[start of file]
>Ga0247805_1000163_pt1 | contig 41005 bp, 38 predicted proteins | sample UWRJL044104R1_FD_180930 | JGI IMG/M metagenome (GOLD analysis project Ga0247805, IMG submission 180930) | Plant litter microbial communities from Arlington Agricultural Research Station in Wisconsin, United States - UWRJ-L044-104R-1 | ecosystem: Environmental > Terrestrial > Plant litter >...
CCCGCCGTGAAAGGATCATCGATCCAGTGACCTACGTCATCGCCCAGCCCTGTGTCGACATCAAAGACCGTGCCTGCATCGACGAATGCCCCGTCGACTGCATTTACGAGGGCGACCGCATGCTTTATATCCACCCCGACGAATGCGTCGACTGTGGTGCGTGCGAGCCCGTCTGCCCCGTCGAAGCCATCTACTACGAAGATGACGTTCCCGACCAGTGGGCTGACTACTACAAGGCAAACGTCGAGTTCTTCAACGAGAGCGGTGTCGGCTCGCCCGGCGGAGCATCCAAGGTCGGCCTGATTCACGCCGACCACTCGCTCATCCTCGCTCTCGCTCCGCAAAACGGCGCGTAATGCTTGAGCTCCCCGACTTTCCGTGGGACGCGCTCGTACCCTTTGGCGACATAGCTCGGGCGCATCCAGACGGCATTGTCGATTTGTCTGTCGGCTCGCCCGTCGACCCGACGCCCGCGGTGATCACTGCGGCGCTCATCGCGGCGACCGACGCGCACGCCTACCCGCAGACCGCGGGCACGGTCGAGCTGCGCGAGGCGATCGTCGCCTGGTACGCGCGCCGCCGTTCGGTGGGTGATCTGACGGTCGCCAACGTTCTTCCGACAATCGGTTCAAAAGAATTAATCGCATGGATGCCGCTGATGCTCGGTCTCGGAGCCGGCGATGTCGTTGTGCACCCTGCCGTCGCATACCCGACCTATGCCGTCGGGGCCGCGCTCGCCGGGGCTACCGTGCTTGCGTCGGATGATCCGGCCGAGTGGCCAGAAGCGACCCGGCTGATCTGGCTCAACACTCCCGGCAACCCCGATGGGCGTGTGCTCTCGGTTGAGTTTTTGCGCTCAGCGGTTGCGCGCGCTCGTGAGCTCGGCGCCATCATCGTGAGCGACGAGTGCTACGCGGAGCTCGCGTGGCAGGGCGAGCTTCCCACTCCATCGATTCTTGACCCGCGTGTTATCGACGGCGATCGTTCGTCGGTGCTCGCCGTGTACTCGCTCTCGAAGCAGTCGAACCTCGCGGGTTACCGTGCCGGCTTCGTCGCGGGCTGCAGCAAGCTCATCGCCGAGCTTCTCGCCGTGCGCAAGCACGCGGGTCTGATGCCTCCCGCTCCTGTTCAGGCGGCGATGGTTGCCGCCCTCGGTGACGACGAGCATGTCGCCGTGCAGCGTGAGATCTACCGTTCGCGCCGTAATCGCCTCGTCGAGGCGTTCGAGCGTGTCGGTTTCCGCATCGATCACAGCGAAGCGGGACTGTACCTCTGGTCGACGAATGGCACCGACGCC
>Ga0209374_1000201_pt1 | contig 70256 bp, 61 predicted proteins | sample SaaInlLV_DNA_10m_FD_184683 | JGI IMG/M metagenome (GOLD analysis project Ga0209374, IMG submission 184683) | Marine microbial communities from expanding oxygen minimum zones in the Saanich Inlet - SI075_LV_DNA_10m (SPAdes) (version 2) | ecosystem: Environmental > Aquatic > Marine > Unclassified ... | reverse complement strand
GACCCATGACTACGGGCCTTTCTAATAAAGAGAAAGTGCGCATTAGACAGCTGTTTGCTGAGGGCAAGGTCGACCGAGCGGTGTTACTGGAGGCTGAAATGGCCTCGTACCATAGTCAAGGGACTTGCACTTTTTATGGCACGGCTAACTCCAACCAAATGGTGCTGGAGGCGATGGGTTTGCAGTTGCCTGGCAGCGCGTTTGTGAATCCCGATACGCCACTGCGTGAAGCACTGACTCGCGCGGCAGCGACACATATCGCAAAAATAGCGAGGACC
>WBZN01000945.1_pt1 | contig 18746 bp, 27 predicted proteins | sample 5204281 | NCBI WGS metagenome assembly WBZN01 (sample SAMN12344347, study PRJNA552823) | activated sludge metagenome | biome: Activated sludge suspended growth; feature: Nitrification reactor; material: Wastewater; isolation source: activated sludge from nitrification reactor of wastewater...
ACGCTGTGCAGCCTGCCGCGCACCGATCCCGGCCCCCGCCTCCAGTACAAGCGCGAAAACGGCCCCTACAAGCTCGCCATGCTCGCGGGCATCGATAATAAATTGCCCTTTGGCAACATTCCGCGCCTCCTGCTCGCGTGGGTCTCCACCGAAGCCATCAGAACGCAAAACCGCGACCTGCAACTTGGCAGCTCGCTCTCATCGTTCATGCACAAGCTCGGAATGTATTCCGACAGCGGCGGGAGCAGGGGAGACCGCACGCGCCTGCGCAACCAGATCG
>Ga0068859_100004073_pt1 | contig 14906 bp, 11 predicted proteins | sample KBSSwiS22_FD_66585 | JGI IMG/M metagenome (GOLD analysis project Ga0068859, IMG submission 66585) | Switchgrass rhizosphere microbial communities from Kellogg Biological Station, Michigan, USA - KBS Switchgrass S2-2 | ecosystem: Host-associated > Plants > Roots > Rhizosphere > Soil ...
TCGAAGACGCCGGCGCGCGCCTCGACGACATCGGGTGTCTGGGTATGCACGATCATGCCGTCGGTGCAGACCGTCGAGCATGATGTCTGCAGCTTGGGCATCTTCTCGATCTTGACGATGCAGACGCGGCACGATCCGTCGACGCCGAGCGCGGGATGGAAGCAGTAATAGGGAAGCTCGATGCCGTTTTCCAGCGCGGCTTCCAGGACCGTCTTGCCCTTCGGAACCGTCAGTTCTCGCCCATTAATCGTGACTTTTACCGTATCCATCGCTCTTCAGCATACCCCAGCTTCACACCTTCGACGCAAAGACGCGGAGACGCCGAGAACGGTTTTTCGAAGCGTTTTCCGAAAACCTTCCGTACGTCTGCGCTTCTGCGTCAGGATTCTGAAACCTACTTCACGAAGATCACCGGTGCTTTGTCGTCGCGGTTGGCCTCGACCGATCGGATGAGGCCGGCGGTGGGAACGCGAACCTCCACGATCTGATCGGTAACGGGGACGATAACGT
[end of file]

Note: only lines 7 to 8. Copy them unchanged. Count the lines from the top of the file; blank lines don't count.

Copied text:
>Ga0068859_100004073_pt1 | contig 14906 bp, 11 predicted proteins | sample KBSSwiS22_FD_66585 | JGI IMG/M metagenome (GOLD analysis project Ga0068859, IMG submission 66585) | Switchgrass rhizosphere microbial communities from Kellogg Biological Station, Michigan, USA - KBS Switchgrass S2-2 | ecosystem: Host-associated > Plants > Roots > Rhizosphere > Soil ...
TCGAAGACGCCGGCGCGCGCCTCGACGACATCGGGTGTCTGGGTATGCACGATCATGCCGTCGGTGCAGACCGTCGAGCATGATGTCTGCAGCTTGGGCATCTTCTCGATCTTGACGATGCAGACGCGGCACGATCCGTCGACGCCGAGCGCGGGATGGAAGCAGTAATAGGGAAGCTCGATGCCGTTTTCCAGCGCGGCTTCCAGGACCGTCTTGCCCTTCGGAACCGTCAGTTCTCGCCCATTAATCGTGACTTTTACCGTATCCATCGCTCTTCAGCATACCCCAGCTTCACACCTTCGACGCAAAGACGCGGAGACGCCGAGAACGGTTTTTCGAAGCGTTTTCCGAAAACCTTCCGTACGTCTGCGCTTCTGCGTCAGGATTCTGAAACCTACTTCACGAAGATCACCGGTGCTTTGTCGTCGCGGTTGGCCTCGACCGATCGGATGAGGCCGGCGGTGGGAACGCGAACCTCCACGATCTGATCGGTAACGGGGACGATAACGT